I’m so happy this division exists.

Miss Peurto Rico IS Lady Cody, wife of a rich merchant, who’s come to the court to make sure her husband gets a position in the King’s Cabinet, and won’t stop until she has her way!

Miss Turkey IS Random Party Guest, because this show is just not equipped to handle any international tensions further afield than the UK.

Miss Poland’s dress IS…actually adorable. It’s too good for Reign.

Miss Lebanon IS not going to settle for being an extra, and is going straight for Kenna’s job.

Miss Spain IS Princess Jessamyn, from the Grand Duchy they’ll never give more specifics about! Amid the Kenna confusion sure to ensue when Lebanon goes for it, could Princess Jessamyn have her eye on the brooding Bash?

Miss Georgia IS quite possibly wearing a dress directly from the show.

Miss France IS Marie of Guise!

(This woman who I believe is) Miss Ethiopia IS going to take the hell over, look at that dress, goddamn.

And Miss Domincan Republic IS the Virgin Mary, who will guest-star in the series finale as the perfectly made-up deity who lifts the soul of Mary Queen of Scots to eternal rest as the strum levels reach unimaginable heights.


Argentina. I love this so much – deceptively weightless and standing out from the carnival crowd with the icy color scheme, plus a parrot staff for casting spells, one presumes.

Turks and Caicos, knowing she nailed it.

Finland, who looks halfway through an a capella version of “Everybody Wants to Be a Cat” for no particular reason.

Lithuania. Literal transparent bid for attention? Of course. But it’s gorgeous.

Miss Brazil, briefly uniting the world with the international language of the pee-pee dance.


Nicaragua has parrot puppets on her hands and she is fucking STOKED about it.

Guatemala, positively restrained for this division.

America, who for once actually came to play with the big kids instead of doing some embarrassing Revolutionary War getup!

Sri Lanka, dressed partially as the national flower, who apparently made her costume herself!

Germany. I laughed out loud.

Peru, who cannot believe that after lugging this whole rig downstage she still has to chat.

Ireland, who tends to either start the night before or wear weird CD capes, went Celtic Warrior this time and actually made a decent showing. Is it a total mess? Yes. Is it an ambitious mess? Also yes, and when it comes to Miss Universe, that can be more interesting. Many understated and very nice costumes were cut from my longlist; Ireland wasn’t risking that.

And Guam, who looks like she’s starring in a sitcom about a dancer who has a schlubby husband who’s always getting into shenanigans and she comes home from rehearsaland there’s four-foot high loaves of bread everywhere and she pops this pose at the end of every episode.


Kenya, who already knows all your questions and clearly doesn’t plan to answer any, being awesome.

Czech Republic, wisely leaving even before she arrives just to avoid answering any questions.

Colombia, who is desperately hoping the huge umbrella means no one will look at the flower business.

Great Britain knows, okay? She knows. She’s sorry. She knows.

In a decent case for just shooting glamour shots of these costumes and calling it a day is Sweden, who looks adorable in the staged photo and like a half-melted candle onstage.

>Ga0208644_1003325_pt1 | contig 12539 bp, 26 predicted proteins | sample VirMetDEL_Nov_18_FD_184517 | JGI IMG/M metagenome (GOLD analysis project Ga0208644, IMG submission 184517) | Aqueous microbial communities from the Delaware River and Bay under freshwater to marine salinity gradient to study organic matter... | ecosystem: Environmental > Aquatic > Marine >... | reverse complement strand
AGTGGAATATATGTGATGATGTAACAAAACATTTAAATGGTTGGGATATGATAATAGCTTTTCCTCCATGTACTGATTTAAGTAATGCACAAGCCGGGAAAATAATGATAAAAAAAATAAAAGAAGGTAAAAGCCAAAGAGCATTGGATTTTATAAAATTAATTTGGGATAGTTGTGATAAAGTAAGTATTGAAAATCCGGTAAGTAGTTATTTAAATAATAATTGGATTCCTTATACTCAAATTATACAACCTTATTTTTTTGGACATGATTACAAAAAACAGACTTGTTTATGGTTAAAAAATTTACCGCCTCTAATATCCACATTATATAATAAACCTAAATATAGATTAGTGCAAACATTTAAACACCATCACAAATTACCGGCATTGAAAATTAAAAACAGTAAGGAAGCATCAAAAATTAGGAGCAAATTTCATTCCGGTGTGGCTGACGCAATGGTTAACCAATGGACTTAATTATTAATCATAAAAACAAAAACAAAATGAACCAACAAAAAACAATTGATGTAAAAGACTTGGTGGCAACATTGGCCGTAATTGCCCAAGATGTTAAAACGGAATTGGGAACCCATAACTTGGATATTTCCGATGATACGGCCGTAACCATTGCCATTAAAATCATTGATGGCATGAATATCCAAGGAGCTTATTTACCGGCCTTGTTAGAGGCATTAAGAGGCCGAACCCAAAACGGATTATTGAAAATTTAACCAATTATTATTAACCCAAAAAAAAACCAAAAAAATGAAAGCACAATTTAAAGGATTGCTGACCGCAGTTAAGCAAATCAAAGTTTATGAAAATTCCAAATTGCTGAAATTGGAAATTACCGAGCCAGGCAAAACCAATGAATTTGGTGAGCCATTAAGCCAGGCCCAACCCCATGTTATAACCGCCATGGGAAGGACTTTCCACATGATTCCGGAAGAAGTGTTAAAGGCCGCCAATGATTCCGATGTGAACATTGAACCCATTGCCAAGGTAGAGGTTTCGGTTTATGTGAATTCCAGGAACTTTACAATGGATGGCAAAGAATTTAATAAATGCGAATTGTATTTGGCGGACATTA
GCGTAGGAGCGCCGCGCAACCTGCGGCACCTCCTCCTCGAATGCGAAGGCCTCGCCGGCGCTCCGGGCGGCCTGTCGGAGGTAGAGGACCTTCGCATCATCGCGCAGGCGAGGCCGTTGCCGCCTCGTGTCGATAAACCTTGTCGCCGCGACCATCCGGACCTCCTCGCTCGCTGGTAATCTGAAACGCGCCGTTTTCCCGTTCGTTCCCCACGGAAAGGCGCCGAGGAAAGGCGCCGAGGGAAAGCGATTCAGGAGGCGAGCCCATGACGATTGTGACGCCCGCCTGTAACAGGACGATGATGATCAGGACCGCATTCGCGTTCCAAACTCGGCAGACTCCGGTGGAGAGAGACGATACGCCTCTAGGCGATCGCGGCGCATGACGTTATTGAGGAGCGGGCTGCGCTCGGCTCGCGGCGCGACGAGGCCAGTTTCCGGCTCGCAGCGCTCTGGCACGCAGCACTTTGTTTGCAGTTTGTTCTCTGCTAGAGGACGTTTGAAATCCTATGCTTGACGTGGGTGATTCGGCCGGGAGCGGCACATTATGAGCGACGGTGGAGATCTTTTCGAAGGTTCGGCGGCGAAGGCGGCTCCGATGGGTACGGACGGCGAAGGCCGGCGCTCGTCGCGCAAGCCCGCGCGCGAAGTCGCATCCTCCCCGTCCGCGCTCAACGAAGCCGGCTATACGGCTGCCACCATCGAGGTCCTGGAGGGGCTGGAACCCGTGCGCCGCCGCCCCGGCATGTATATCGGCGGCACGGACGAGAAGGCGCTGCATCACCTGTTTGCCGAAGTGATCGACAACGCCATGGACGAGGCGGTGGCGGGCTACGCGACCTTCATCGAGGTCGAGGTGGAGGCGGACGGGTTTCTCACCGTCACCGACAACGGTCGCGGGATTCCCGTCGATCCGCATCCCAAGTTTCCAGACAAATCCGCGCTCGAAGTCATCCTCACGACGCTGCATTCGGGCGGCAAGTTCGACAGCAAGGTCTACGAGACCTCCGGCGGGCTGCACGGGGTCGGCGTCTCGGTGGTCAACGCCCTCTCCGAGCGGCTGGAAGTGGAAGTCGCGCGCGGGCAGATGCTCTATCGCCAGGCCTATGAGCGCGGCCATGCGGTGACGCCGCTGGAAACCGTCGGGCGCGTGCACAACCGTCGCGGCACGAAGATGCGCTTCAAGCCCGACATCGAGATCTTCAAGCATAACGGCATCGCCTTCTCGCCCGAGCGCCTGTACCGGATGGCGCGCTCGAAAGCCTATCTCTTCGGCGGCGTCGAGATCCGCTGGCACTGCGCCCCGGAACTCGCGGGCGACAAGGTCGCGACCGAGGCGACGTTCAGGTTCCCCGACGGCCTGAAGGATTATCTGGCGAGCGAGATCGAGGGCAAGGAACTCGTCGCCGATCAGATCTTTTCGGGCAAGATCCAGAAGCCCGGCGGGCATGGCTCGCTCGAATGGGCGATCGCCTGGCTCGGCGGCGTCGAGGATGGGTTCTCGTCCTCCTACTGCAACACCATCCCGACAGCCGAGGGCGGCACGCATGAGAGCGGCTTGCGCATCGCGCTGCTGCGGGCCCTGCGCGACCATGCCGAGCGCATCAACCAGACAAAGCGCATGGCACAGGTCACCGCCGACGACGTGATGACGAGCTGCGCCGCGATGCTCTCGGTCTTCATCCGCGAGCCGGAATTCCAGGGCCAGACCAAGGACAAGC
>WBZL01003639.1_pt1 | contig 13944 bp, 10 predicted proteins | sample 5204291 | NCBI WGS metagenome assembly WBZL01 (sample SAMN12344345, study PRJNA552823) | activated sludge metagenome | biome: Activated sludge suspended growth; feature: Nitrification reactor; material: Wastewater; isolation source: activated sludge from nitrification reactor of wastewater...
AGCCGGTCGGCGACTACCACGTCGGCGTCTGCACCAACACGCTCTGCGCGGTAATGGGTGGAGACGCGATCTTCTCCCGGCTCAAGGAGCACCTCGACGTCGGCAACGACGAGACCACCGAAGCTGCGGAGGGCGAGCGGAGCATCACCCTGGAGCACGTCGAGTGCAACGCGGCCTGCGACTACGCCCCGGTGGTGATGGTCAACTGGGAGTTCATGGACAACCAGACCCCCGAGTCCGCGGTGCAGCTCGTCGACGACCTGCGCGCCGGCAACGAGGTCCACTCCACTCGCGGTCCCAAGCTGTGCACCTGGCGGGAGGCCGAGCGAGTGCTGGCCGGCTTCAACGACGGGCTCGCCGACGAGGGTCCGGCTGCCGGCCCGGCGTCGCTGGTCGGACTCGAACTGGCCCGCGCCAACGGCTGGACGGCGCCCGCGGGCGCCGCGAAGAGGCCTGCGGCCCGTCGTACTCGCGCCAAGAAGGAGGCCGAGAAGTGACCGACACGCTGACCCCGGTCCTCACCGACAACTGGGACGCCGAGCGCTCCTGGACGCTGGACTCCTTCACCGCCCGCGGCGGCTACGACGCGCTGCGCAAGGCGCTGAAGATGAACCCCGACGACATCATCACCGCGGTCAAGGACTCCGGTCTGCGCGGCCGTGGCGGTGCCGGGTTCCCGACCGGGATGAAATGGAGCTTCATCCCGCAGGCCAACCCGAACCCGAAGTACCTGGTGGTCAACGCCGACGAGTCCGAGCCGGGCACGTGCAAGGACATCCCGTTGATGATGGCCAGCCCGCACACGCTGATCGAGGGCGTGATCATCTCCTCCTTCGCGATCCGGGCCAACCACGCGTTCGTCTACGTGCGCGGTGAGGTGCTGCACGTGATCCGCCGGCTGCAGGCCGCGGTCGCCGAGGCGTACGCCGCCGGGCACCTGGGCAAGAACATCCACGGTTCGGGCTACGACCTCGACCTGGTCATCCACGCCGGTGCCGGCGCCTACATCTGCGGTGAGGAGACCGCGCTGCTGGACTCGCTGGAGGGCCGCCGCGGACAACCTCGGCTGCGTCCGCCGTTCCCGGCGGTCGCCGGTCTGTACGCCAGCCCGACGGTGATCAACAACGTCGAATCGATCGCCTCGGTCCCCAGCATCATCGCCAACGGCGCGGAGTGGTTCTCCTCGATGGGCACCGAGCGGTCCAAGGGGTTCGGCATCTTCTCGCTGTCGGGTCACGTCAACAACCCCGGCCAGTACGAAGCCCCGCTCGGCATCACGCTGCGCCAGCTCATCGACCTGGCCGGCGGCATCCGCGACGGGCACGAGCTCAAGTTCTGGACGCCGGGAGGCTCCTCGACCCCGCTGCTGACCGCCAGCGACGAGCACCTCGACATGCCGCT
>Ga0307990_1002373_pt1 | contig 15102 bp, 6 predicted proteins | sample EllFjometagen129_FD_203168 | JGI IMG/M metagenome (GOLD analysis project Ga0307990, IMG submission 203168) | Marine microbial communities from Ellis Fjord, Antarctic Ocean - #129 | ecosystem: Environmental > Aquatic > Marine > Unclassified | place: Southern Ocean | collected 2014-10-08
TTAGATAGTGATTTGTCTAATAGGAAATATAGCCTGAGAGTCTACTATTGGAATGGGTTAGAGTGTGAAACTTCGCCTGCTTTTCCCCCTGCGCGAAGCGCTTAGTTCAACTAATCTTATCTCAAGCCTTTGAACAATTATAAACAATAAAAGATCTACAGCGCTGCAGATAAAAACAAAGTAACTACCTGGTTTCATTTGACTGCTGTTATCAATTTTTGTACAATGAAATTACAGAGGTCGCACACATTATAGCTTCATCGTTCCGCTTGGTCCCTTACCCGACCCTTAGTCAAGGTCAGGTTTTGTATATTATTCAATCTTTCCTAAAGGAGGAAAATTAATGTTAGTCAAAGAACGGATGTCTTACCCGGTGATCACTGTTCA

See also: Guyana.

Don’t give us that shrug, Switzerland, you had a YEAR to prepare.

Belgium, do Maximum Radius or don’t! Halfway does nobody any good!

Curacao. Someone was afraid you would forget, so they literally stuck a sandwich board reminder on their national representative. This is what we’re all dealing with.

I swear to god, Australia is intent on giving me ulcers. They start the night before every single year, and this year’s “Aboriginal Dreamtime” theme is a bit…something. (Apparently the designer received permission from the Wurundjeri clan to use the print, which is a step in the right direction.)

Honduras, expressing my feelings about Australia’s costume. (Why did they make them talk, they must have KNOWN they’d get pictures like these, whoever arranged this year’s pageant is a sadist.)


and of course, famous “accidental” (??) condiment wearer Miss Philippines.

This year, partially because the pageant doesn’t care enough to have all these on the main website in a timely manner and I spent most of the day hunting for any decent photos only to be unable to match several of them with a country name, I hit Instagram looking for details, which gave me some interesting shots that in some cases were way more fun than the official ones.

Miss Aruba and, behind her, a guest who looks like she’s arriving to a murder mystery theme dinner.

Ghana, who has more personality and style than nearly anyone else onstage while she is literally standing inside a big plastic bag holding ANOTHER plastic bag with half her costume in it.

Miss Indonesia, whose costume was amazing, but who gets a new immediacy through the found-footage quality of this shot, like we’re moments away from watching her glorious transformation into a Baroque metallic bird and flying triumphantly away.

But I’ll leave you with this one, which has a weird, transfixing intensity somehow, and is by far my favorite shot of this year. This is the short of shot I looked for when I was writing Persona: the tension, the waiting, the feeling that the only thing these women are interacting with is the camera.

Creepy and amazing. Just how I like it.

[The full gallery is here, for the curious.]